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The Cleveland Indians boosted their bullpen after acquiring relievers Brad Hand and Adam Cimber from the San Diego Padres, who got catching prospect Francisco Mejia from the deal.
Considered one of the best left-handed relievers in baseball, Hand has tallied a 2.66 ERA and 3.94 strikeout-to-walk ratio since 2016. Hand is also an ideal long-term acquisition for the Indians if they lose relievers Andrew Miller and Cody Allen at the end of the season.
Hand, Cimber To Beef Up Indians Bullpen
Hand is signed through the 2020 season including a club option worth $10 million in 2021. He is expected to earn $6.5 million in 2019 and $7 million in 2020.
Like Hand, Cimber could provide the Indians with some bullpen help for years to come. Cimber has an ERA of 3.17 and a 5.10 strikeout-to-walk ratio in 48 innings. With Cimber in his rookie year, the Indians have him under control through the 2023 season.
“Trades like this are always difficult to make,” says Chris Antonetti, the Indians’ president of baseball operations. According to Antonetti, it’s very hard to part ways with Mejia, but the team also needs some bullpen hand that could impact the team for the years to come.
Currently, the Indians bullpen is ranked 29th in the Majors in terms of ERA with 5.28. Before the All-Star break, Indians manager Terry Francona has used 19 relievers as he tried to find the right combination that will help them protect their AL Central lead.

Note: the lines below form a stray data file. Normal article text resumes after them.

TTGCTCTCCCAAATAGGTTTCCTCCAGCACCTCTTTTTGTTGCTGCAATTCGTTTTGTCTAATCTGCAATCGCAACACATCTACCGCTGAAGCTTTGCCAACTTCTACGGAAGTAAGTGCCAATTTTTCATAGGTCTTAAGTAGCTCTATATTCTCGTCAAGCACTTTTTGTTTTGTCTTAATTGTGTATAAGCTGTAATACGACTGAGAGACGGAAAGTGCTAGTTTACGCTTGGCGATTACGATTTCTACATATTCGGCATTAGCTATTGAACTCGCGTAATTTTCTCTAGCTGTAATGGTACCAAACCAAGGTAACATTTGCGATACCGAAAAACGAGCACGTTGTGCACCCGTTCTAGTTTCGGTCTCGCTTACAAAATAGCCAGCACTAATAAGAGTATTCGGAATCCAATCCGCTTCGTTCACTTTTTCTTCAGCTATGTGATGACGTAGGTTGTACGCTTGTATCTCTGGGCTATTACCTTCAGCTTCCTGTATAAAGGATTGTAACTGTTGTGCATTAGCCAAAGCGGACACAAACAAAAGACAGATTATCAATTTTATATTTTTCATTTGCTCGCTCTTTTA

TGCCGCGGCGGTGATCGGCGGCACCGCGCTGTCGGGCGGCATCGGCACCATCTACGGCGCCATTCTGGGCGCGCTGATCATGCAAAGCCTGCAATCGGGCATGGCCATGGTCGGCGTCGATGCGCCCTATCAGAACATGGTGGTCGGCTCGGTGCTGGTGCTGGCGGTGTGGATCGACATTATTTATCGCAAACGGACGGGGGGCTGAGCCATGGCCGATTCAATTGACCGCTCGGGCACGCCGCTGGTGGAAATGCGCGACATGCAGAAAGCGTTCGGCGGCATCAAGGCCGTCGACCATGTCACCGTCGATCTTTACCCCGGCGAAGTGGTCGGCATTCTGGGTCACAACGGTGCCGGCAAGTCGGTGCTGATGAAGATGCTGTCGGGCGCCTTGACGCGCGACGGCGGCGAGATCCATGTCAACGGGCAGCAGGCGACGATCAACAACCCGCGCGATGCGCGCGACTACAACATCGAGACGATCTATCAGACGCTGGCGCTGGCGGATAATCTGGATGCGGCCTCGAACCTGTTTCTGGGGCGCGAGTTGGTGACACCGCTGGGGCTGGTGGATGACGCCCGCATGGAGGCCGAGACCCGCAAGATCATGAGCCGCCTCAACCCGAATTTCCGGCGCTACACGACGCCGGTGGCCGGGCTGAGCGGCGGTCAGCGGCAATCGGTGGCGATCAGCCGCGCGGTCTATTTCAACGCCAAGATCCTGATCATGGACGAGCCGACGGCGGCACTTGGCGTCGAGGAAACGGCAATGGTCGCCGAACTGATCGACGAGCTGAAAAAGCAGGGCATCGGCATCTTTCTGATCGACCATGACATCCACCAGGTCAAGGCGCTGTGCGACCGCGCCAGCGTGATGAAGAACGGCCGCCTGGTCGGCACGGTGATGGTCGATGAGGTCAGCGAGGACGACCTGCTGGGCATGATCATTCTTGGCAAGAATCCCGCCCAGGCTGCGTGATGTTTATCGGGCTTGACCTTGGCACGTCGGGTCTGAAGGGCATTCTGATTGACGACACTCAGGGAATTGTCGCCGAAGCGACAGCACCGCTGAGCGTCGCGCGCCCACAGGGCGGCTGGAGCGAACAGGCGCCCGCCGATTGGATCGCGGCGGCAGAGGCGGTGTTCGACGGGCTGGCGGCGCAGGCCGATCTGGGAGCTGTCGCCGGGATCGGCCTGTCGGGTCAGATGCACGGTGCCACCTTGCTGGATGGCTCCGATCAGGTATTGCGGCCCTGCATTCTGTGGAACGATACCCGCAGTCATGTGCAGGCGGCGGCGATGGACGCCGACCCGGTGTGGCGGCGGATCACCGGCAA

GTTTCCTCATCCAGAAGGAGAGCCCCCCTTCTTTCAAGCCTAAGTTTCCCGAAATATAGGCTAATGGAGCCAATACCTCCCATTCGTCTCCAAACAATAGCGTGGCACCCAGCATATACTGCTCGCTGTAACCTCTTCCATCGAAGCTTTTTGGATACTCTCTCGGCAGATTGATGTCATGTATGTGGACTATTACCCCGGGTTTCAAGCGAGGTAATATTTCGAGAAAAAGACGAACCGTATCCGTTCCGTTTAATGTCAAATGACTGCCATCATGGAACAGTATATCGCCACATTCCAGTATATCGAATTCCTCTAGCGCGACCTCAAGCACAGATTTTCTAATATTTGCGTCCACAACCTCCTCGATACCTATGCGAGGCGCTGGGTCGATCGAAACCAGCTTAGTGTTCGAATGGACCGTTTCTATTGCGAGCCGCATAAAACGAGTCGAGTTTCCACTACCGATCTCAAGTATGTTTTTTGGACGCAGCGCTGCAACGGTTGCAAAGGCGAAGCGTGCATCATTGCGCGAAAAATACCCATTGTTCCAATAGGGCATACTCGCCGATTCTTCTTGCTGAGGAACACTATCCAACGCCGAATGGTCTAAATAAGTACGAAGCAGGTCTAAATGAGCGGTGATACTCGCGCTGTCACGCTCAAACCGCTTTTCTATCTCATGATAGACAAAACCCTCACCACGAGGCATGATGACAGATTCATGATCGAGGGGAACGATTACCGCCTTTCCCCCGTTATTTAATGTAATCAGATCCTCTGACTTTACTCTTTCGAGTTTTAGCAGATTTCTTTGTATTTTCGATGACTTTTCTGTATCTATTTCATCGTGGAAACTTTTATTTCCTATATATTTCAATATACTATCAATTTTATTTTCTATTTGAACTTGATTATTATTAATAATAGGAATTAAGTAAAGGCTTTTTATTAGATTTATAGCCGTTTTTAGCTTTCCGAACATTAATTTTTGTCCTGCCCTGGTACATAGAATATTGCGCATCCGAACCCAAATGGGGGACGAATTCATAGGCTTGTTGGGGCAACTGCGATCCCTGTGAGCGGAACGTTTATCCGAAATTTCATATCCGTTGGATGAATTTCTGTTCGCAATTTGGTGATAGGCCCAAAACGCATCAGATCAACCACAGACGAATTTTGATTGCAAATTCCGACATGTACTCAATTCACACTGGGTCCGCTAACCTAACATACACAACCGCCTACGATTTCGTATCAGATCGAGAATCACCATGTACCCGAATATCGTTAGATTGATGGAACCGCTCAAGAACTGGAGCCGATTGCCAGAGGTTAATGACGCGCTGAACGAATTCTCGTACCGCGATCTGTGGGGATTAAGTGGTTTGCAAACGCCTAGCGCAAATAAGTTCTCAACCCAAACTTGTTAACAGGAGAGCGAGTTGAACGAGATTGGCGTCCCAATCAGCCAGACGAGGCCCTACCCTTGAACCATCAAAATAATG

Mejia Expected To Shine With Padres
The 22-year-old Mejia, who is the No. 1 rankedIndians prospect and No. 15 overall, has spent his time in Triple-A during his stint with the Indians. Aside from being a catcher, Mejia also split his time in the outfield.
In 2016, Mejia tallied a 50-game hitting streak at Triple-A Columbus. This year, he’s hitting .279 with 30 extra-base hits and a .755 OPS through 79 games. Mejia has two short stints with the Indians this season, but he failed to make a breakthrough due to the presence of Yan Gomes as catcher.
According to Antonetti, the Indians expect Mejia to succeed with the Padres, who plan to use him as catcher as well. For the meantime, the Padres will send Mejia to Triple-A El Paso to further hone his skills.
However, Padres general manager A.J. Preller believes that Mejia, a switch-hitter, is on the doorstep of the big leagues.
“You’re losing two quality relievers, but ultimately getting a 22-year-old switch-hitting catcher who … has a huge arm, has got some hitting accolades, can swing the bat,” Preller says.
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